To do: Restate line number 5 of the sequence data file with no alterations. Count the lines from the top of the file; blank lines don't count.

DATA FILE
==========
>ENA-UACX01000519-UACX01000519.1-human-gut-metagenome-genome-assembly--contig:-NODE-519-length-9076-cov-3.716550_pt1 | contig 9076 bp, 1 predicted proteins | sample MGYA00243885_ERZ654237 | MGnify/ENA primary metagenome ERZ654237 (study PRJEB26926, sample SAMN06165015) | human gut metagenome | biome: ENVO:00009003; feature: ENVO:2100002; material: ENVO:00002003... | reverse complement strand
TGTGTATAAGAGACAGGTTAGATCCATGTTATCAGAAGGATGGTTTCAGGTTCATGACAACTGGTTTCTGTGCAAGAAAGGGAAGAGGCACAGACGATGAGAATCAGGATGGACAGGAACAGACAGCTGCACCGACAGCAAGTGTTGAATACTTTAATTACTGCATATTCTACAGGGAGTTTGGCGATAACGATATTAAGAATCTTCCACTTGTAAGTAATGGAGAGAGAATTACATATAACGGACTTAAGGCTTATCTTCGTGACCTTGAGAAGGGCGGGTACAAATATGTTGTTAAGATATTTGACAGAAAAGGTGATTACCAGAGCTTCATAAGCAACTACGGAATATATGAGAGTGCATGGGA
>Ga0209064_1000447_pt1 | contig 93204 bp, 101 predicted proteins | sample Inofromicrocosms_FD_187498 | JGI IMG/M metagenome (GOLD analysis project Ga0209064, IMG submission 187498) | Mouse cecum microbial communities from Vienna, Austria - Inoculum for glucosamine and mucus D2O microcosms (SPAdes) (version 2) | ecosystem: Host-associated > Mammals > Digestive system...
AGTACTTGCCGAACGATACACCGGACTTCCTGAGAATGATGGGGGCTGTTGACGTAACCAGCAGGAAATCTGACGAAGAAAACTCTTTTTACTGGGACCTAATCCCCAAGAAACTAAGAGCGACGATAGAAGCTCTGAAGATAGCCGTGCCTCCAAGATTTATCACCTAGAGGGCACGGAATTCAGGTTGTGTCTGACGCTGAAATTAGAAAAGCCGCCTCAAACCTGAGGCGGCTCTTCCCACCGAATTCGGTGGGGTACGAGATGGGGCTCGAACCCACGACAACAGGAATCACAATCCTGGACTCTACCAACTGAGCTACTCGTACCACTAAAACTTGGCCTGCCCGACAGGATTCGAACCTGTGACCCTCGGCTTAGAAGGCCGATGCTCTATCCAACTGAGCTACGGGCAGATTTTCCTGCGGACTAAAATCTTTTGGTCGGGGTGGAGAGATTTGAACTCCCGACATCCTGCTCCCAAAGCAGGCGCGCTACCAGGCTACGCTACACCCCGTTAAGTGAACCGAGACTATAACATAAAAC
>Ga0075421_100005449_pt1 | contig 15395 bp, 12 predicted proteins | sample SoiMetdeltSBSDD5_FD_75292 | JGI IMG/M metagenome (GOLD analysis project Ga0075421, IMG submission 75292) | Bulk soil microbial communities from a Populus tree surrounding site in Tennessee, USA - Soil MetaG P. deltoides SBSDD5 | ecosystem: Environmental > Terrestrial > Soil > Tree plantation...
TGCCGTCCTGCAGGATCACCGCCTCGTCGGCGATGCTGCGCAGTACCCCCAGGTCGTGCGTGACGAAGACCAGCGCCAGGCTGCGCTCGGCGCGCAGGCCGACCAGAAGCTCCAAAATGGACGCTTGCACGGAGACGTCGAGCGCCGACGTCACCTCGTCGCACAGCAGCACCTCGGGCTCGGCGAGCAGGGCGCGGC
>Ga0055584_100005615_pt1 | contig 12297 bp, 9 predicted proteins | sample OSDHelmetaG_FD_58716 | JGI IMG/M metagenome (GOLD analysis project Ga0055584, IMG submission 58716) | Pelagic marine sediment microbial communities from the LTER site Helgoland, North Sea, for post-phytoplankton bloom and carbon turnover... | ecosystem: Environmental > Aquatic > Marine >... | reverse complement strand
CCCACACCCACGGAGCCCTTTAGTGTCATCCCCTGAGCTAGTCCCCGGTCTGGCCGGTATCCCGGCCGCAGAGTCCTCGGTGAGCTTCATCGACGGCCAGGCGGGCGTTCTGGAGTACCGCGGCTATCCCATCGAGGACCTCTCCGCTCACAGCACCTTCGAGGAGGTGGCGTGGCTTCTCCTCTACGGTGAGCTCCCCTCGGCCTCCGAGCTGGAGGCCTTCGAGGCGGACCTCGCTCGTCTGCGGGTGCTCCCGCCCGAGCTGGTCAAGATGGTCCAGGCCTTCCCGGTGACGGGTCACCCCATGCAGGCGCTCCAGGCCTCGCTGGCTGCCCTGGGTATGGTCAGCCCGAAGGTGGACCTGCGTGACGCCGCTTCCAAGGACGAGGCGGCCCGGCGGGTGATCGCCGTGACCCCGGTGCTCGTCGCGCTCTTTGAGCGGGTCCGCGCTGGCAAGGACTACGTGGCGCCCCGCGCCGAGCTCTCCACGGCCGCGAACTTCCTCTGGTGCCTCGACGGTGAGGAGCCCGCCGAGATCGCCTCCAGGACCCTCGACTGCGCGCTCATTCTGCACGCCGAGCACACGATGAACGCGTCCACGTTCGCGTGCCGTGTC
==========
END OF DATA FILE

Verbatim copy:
>Ga0075421_100005449_pt1 | contig 15395 bp, 12 predicted proteins | sample SoiMetdeltSBSDD5_FD_75292 | JGI IMG/M metagenome (GOLD analysis project Ga0075421, IMG submission 75292) | Bulk soil microbial communities from a Populus tree surrounding site in Tennessee, USA - Soil MetaG P. deltoides SBSDD5 | ecosystem: Environmental > Terrestrial > Soil > Tree plantation...